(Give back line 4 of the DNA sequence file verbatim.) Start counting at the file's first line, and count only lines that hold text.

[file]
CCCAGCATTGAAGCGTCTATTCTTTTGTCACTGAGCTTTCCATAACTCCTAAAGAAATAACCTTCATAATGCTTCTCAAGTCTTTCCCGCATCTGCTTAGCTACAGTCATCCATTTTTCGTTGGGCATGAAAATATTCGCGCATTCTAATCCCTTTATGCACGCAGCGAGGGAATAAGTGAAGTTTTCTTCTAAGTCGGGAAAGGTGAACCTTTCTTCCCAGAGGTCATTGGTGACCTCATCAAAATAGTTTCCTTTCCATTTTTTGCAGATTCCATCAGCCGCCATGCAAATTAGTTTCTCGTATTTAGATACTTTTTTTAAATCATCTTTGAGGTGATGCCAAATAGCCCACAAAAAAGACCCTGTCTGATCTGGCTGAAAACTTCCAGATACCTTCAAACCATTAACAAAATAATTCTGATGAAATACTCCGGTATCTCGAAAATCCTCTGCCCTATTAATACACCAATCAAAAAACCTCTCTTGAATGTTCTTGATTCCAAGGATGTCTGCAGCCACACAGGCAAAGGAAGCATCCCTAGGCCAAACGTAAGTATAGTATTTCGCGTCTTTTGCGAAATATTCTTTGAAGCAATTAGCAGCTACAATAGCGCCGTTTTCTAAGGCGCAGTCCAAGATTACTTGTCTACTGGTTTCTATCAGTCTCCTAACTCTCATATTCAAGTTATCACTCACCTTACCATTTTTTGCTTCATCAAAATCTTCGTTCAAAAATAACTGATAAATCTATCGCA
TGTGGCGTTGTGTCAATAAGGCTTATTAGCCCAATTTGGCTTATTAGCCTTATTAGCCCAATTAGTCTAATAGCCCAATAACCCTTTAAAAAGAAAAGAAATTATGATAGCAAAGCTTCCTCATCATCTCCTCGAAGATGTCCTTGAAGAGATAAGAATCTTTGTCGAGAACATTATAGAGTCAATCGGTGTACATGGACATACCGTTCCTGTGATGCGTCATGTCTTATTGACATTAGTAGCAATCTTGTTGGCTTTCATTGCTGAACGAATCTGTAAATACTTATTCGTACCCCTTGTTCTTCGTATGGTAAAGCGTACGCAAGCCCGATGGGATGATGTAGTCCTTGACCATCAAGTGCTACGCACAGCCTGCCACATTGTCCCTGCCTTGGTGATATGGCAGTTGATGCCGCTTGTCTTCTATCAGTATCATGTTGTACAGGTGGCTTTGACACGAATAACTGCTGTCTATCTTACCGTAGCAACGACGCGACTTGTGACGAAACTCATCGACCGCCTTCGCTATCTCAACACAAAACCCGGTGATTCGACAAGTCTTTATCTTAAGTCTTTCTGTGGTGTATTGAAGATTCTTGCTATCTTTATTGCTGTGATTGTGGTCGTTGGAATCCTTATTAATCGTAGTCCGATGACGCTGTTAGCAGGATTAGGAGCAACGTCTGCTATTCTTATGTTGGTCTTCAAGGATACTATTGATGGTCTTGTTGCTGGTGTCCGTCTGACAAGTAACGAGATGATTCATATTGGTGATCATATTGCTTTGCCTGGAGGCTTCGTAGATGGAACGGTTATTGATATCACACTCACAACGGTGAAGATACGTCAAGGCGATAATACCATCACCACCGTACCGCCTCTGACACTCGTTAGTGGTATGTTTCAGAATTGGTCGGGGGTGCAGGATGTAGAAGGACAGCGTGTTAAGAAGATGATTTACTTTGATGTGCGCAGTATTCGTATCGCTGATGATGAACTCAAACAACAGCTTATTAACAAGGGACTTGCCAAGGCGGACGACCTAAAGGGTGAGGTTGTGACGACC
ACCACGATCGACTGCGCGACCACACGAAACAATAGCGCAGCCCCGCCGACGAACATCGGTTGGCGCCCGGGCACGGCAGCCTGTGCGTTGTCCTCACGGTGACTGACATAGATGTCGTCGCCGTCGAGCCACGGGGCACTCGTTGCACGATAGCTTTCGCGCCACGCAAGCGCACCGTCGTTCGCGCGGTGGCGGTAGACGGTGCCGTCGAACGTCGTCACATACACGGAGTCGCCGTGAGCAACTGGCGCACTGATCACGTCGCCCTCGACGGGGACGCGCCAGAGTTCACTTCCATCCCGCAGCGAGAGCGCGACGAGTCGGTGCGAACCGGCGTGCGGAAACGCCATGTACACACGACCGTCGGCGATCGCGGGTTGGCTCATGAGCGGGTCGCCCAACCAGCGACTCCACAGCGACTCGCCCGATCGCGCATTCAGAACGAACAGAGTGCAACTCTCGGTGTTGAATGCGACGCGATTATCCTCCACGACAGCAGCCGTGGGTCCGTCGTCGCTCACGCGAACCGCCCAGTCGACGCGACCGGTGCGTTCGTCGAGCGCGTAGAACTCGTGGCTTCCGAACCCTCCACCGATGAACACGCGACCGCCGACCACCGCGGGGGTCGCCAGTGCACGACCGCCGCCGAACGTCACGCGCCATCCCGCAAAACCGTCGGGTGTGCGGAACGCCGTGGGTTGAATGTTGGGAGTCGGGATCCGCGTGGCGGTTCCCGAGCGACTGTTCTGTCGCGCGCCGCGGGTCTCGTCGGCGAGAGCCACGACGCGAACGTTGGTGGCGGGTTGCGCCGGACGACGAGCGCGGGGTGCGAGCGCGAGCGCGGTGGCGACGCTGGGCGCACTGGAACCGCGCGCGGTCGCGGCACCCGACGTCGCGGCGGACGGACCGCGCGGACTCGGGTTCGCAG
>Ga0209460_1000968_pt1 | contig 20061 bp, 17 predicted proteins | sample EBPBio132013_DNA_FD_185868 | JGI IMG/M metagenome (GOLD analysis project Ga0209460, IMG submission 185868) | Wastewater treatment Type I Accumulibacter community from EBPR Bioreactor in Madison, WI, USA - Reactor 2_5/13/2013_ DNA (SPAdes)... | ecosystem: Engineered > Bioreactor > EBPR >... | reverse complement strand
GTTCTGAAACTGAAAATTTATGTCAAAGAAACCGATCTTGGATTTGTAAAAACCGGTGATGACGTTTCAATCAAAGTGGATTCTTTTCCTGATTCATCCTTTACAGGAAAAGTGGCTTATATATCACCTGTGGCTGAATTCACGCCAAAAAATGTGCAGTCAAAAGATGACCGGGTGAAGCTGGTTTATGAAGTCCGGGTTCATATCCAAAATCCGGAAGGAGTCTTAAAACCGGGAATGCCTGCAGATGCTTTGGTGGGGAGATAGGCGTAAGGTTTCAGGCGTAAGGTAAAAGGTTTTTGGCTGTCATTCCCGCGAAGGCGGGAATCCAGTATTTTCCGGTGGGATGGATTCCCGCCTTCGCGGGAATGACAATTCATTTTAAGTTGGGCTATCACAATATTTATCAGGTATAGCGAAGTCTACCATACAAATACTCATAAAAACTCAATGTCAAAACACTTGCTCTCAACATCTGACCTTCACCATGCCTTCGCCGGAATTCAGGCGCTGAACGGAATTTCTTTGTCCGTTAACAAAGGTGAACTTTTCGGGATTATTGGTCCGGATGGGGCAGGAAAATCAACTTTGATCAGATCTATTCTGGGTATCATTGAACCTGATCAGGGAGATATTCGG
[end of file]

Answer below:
>Ga0209460_1000968_pt1 | contig 20061 bp, 17 predicted proteins | sample EBPBio132013_DNA_FD_185868 | JGI IMG/M metagenome (GOLD analysis project Ga0209460, IMG submission 185868) | Wastewater treatment Type I Accumulibacter community from EBPR Bioreactor in Madison, WI, USA - Reactor 2_5/13/2013_ DNA (SPAdes)... | ecosystem: Engineered > Bioreactor > EBPR >... | reverse complement strand